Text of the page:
Revisiting Titanic   Leave a comment

It was in 1997 when the whole world witnessed not only the love story between poor guy Jack Dawson and rich girl Rose Dewitt Bukater, but the sinking of what they call the “unsinkable” ship via James Cameron’s epic masterpiece Titanic. 13 years later, with 11 Oscars and almost 2 billion dollars in the box office, we revisit one of the most phenomenal movies to ever hit the big screen.

First thing first, the 3D version, while I appreciate the repackaging, is nothing to brag about. Cameron and team managed to make it interesting with the 3D versions of the bubbles of the water, the utensils, and the title logo, but they weren’t not that vital in the overall film output. After all, it was just a repackaged 3D version, and it wasn’t really made with 3D effects in mind. However, like all the other fans, this is a rekindled chance to witness an ultimate movie watching experience.

Now, I know most serious critics trash Titanic. After all, what’s there to like about it? It is an effin’ love story. At the end of the day, they can rant about how it was how two people of opposite circumstances developed a relationship in Titanic. The ship, bearing the symbol of dreams, is a huge interpretation of making it in and reaching your dreams. Sure, it did not make you think like LA Confidential (it’s closest competition at the Oscars for Best Picture that year), but Titanic is a film I respect and root for many reasons.

Photo courtesy of 20th Century Fox

I don’t think the film has earned the respect it deserves to get. Yeah sure, it has 11 Oscars on it’s mantle (majority, if not all are deserved),and it has a box office record that it held on for over a decade. What I’m referring to that is that despite those things mentioned above, bashers fail to realize that it is doing pretty well in one aspect: the impact. Whether it’s the “I’m the king of the world” howl by Jack Dawson, the nude painting of Rose, or the actual breaking of the ship itself, you can ask a lot of people and there’s something that they can remember from the movie.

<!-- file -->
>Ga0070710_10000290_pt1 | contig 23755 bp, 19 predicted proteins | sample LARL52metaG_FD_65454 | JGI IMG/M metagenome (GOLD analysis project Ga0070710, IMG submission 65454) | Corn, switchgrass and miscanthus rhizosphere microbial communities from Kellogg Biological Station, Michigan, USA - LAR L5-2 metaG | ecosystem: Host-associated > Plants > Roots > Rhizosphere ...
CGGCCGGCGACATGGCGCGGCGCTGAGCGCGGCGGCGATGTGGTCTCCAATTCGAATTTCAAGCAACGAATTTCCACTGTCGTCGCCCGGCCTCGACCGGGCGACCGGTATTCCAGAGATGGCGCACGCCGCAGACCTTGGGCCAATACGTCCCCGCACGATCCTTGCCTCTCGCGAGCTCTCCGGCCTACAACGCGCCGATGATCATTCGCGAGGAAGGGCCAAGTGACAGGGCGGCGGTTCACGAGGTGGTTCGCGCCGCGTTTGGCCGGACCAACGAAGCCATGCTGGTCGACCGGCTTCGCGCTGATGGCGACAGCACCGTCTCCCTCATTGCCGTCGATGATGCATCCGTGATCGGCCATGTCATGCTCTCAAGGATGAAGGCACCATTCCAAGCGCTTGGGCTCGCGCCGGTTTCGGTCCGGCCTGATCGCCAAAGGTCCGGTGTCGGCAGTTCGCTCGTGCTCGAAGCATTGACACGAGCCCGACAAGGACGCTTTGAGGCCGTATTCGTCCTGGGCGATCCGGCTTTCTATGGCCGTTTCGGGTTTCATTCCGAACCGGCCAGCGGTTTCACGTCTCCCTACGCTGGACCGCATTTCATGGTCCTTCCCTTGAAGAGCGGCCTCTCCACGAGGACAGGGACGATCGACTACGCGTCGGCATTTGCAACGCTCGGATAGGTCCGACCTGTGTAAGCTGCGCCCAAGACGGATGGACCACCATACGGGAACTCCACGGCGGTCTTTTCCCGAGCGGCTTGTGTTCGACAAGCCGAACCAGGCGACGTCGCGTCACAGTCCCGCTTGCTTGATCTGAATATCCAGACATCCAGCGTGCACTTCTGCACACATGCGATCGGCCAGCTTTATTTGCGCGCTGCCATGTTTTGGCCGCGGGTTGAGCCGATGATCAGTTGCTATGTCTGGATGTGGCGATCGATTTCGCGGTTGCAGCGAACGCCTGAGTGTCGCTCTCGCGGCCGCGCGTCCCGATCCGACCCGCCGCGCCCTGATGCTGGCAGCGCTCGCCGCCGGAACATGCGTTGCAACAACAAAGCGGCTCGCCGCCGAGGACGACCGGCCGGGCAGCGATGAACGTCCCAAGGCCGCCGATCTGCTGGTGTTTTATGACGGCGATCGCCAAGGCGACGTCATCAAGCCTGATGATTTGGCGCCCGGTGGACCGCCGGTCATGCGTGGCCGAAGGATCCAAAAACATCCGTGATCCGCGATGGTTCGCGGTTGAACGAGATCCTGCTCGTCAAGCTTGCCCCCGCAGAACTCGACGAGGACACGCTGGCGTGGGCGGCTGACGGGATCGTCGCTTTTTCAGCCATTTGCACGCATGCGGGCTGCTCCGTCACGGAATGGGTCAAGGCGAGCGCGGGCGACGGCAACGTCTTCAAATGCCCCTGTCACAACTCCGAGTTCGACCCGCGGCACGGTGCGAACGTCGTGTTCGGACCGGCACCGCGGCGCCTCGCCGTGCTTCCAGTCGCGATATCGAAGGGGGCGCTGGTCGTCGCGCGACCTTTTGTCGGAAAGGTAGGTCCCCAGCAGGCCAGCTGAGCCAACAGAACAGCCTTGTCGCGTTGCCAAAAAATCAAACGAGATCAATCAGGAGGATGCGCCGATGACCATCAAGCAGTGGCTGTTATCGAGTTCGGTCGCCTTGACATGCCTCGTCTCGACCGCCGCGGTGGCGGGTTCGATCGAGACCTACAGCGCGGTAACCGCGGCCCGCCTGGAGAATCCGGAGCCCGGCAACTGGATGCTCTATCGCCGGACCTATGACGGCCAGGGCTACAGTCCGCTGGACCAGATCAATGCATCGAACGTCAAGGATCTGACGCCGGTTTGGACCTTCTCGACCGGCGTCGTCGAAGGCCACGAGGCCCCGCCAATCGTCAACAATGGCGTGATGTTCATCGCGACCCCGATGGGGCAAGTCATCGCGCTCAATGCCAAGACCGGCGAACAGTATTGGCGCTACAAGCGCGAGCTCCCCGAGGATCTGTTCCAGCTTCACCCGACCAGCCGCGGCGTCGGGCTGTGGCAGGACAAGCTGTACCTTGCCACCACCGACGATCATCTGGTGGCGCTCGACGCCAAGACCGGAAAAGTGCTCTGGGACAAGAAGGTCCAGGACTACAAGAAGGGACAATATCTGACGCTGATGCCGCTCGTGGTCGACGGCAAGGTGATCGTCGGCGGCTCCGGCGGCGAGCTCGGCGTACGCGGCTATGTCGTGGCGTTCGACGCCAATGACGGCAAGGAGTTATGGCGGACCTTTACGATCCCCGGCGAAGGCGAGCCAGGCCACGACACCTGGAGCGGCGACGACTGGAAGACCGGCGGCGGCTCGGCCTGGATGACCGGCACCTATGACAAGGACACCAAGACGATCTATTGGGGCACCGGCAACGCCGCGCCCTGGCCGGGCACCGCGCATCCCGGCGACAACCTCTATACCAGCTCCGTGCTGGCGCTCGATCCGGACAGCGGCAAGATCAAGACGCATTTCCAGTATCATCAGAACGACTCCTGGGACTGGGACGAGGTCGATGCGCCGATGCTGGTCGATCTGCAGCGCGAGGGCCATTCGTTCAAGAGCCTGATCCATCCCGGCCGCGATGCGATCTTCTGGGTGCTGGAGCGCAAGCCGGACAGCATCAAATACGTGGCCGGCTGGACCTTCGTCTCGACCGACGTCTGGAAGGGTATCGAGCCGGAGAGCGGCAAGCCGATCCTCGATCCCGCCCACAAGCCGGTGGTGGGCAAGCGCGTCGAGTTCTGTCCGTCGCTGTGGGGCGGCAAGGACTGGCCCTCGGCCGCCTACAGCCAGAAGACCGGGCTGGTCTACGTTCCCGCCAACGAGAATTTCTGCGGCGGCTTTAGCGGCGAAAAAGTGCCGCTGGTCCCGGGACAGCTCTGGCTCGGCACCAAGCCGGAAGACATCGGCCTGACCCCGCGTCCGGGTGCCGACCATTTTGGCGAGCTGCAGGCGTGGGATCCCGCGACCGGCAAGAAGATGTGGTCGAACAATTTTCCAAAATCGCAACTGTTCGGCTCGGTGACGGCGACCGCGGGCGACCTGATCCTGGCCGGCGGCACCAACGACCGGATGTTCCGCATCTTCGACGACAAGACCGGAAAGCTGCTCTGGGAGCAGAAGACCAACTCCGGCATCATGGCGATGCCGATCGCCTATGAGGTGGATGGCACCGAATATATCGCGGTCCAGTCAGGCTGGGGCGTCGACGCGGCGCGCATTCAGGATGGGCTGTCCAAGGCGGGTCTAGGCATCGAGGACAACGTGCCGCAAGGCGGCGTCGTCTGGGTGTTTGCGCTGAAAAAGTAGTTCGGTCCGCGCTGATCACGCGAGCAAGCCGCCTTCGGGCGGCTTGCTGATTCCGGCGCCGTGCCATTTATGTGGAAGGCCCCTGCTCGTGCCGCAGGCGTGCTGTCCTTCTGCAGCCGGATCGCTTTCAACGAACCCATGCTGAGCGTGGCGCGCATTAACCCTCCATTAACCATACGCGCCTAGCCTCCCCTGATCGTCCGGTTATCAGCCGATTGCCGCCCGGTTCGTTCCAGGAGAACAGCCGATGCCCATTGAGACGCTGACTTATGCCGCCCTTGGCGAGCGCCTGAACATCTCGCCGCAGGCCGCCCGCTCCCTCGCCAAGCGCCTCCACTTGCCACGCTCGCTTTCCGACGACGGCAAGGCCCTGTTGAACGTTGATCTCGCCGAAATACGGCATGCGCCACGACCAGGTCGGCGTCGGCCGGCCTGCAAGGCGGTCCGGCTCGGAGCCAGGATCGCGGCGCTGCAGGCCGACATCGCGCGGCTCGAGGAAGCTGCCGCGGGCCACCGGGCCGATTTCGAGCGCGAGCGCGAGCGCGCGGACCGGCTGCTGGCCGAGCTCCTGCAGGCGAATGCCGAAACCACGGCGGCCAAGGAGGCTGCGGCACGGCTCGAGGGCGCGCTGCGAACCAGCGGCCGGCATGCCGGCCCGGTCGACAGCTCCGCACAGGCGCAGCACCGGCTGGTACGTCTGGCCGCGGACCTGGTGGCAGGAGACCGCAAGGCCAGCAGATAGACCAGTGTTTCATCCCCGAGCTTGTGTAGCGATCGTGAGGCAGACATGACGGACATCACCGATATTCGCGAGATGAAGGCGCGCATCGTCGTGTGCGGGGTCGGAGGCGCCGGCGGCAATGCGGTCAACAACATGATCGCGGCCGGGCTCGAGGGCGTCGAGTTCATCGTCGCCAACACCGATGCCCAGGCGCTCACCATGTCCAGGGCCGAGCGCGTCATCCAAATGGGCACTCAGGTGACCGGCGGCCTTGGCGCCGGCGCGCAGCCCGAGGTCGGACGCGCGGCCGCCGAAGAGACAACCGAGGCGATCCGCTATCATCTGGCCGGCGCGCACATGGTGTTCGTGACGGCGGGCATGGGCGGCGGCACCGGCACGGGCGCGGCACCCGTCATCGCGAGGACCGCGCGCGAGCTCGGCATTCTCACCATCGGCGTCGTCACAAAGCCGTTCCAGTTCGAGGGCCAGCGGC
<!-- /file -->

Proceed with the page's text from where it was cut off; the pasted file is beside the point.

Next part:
Don’t get me wrong, I am, by no means, a Titanic fanboy, but I understand and appreciate where fans are coming from. I notice how thin the screenplay is, and while the last part is merely nothing but visual orgasm, there’s this something about the whole package that made me appreciate and focus on its merits more. That’s probably why I reiterate more on my claim that this is a film that I respect more than I love.

For the longest time, I have been scratching my head off the raves (and Oscar nominations) for Gloria Stuart and Kate Winslet. Stuart still does not make sense to me, and how she was a frontrunner that year alongside eventual winner Kim Basinger is still a head scratcher (She also won the SAG for that, mind you). I found a new admiration for Winslet’s performance, though, and I now see why she got the nom. It was a performance that is clearly impressive especially if you  juxtapose the physical and emotional layers she brought to Rose. However, years later, and I still say that di Caprio was robbed of a nom. His Jack is raw and captivating, and there’s this feeling of making Jack a natural character that Leo pulled off with such ease and charisma.

I still prefer this by a mile to Avatar, and while I understand that there’s no need for a competition whatsoever, I feel that Cameron was more in his element here. The third part of the film  never lost its magic, and seeing it on the big screen (it was my first time!) earlier this day made me appreciate it more. While in no way does this film makes us think nor does it improve our intellectual capabilities, Titanic made us feel as if we were there with them on their journey. And it was just fantastically spot on in doing that.

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Posted April 9, 2012 by Nicol Latayan in Films

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